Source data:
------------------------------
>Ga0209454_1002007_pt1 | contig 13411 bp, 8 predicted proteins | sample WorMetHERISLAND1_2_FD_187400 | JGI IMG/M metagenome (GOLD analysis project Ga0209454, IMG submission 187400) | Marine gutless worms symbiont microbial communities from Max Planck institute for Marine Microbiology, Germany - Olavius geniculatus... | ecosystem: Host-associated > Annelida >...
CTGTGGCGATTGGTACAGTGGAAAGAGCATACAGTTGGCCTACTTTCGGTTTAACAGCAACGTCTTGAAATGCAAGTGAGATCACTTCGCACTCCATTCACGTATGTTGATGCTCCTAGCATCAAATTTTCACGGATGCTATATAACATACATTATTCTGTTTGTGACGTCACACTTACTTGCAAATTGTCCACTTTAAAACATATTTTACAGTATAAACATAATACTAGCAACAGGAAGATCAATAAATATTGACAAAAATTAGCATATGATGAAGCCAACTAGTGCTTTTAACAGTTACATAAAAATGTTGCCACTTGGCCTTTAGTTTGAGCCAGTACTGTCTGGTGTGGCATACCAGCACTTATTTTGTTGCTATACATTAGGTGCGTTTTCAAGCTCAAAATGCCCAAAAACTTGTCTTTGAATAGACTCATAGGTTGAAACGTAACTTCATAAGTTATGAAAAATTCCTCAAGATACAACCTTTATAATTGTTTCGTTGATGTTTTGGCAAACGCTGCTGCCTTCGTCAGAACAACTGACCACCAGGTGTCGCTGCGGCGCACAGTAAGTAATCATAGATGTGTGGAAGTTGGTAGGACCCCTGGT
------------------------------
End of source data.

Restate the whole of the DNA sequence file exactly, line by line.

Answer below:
>Ga0209454_1002007_pt1 | contig 13411 bp, 8 predicted proteins | sample WorMetHERISLAND1_2_FD_187400 | JGI IMG/M metagenome (GOLD analysis project Ga0209454, IMG submission 187400) | Marine gutless worms symbiont microbial communities from Max Planck institute for Marine Microbiology, Germany - Olavius geniculatus... | ecosystem: Host-associated > Annelida >...
CTGTGGCGATTGGTACAGTGGAAAGAGCATACAGTTGGCCTACTTTCGGTTTAACAGCAACGTCTTGAAATGCAAGTGAGATCACTTCGCACTCCATTCACGTATGTTGATGCTCCTAGCATCAAATTTTCACGGATGCTATATAACATACATTATTCTGTTTGTGACGTCACACTTACTTGCAAATTGTCCACTTTAAAACATATTTTACAGTATAAACATAATACTAGCAACAGGAAGATCAATAAATATTGACAAAAATTAGCATATGATGAAGCCAACTAGTGCTTTTAACAGTTACATAAAAATGTTGCCACTTGGCCTTTAGTTTGAGCCAGTACTGTCTGGTGTGGCATACCAGCACTTATTTTGTTGCTATACATTAGGTGCGTTTTCAAGCTCAAAATGCCCAAAAACTTGTCTTTGAATAGACTCATAGGTTGAAACGTAACTTCATAAGTTATGAAAAATTCCTCAAGATACAACCTTTATAATTGTTTCGTTGATGTTTTGGCAAACGCTGCTGCCTTCGTCAGAACAACTGACCACCAGGTGTCGCTGCGGCGCACAGTAAGTAATCATAGATGTGTGGAAGTTGGTAGGACCCCTGGT